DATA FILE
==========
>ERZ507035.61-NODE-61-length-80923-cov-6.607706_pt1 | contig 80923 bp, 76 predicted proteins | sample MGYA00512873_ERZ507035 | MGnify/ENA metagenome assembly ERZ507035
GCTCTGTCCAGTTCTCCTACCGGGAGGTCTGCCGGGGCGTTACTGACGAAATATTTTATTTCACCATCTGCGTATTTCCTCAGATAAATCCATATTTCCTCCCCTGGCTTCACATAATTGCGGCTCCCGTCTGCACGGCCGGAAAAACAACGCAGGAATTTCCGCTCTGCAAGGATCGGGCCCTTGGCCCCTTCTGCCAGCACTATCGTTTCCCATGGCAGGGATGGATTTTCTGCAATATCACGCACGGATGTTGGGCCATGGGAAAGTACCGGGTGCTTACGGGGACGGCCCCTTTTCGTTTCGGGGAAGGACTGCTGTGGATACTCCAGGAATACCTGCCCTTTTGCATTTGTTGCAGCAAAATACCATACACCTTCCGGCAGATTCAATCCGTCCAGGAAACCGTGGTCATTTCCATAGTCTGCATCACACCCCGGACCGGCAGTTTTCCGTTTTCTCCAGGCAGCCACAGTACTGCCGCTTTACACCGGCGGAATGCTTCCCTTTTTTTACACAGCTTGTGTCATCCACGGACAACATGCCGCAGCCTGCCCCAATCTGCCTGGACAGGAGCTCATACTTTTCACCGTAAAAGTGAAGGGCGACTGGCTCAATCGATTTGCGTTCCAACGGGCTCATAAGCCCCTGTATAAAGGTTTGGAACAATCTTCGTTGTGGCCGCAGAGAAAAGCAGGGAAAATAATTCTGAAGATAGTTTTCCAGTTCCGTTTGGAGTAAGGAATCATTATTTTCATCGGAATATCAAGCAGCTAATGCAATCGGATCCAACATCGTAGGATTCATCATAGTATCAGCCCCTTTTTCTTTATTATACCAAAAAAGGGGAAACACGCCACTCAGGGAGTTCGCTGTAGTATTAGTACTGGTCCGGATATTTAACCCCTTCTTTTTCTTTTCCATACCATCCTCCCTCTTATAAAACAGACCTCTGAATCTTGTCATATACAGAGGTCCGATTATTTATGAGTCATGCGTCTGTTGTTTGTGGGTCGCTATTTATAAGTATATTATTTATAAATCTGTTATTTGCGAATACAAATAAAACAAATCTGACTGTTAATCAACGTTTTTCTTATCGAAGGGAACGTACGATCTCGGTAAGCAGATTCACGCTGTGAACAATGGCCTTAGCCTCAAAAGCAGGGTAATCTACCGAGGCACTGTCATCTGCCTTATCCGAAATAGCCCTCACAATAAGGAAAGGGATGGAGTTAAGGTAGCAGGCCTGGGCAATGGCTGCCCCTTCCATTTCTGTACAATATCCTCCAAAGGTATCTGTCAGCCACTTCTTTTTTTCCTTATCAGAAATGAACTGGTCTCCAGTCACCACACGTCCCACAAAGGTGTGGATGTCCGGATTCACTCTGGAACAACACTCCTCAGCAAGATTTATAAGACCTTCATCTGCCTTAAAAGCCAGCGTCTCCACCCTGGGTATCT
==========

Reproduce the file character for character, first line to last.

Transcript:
>ERZ507035.61-NODE-61-length-80923-cov-6.607706_pt1 | contig 80923 bp, 76 predicted proteins | sample MGYA00512873_ERZ507035 | MGnify/ENA metagenome assembly ERZ507035
GCTCTGTCCAGTTCTCCTACCGGGAGGTCTGCCGGGGCGTTACTGACGAAATATTTTATTTCACCATCTGCGTATTTCCTCAGATAAATCCATATTTCCTCCCCTGGCTTCACATAATTGCGGCTCCCGTCTGCACGGCCGGAAAAACAACGCAGGAATTTCCGCTCTGCAAGGATCGGGCCCTTGGCCCCTTCTGCCAGCACTATCGTTTCCCATGGCAGGGATGGATTTTCTGCAATATCACGCACGGATGTTGGGCCATGGGAAAGTACCGGGTGCTTACGGGGACGGCCCCTTTTCGTTTCGGGGAAGGACTGCTGTGGATACTCCAGGAATACCTGCCCTTTTGCATTTGTTGCAGCAAAATACCATACACCTTCCGGCAGATTCAATCCGTCCAGGAAACCGTGGTCATTTCCATAGTCTGCATCACACCCCGGACCGGCAGTTTTCCGTTTTCTCCAGGCAGCCACAGTACTGCCGCTTTACACCGGCGGAATGCTTCCCTTTTTTTACACAGCTTGTGTCATCCACGGACAACATGCCGCAGCCTGCCCCAATCTGCCTGGACAGGAGCTCATACTTTTCACCGTAAAAGTGAAGGGCGACTGGCTCAATCGATTTGCGTTCCAACGGGCTCATAAGCCCCTGTATAAAGGTTTGGAACAATCTTCGTTGTGGCCGCAGAGAAAAGCAGGGAAAATAATTCTGAAGATAGTTTTCCAGTTCCGTTTGGAGTAAGGAATCATTATTTTCATCGGAATATCAAGCAGCTAATGCAATCGGATCCAACATCGTAGGATTCATCATAGTATCAGCCCCTTTTTCTTTATTATACCAAAAAAGGGGAAACACGCCACTCAGGGAGTTCGCTGTAGTATTAGTACTGGTCCGGATATTTAACCCCTTCTTTTTCTTTTCCATACCATCCTCCCTCTTATAAAACAGACCTCTGAATCTTGTCATATACAGAGGTCCGATTATTTATGAGTCATGCGTCTGTTGTTTGTGGGTCGCTATTTATAAGTATATTATTTATAAATCTGTTATTTGCGAATACAAATAAAACAAATCTGACTGTTAATCAACGTTTTTCTTATCGAAGGGAACGTACGATCTCGGTAAGCAGATTCACGCTGTGAACAATGGCCTTAGCCTCAAAAGCAGGGTAATCTACCGAGGCACTGTCATCTGCCTTATCCGAAATAGCCCTCACAATAAGGAAAGGGATGGAGTTAAGGTAGCAGGCCTGGGCAATGGCTGCCCCTTCCATTTCTGTACAATATCCTCCAAAGGTATCTGTCAGCCACTTCTTTTTTTCCTTATCAGAAATGAACTGGTCTCCAGTCACCACACGTCCCACAAAGGTGTGGATGTCCGGATTCACTCTGGAACAACACTCCTCAGCAAGATTTATAAGACCTTCATCTGCCTTAAAAGCCAGCGTCTCCACCCTGGGTATCT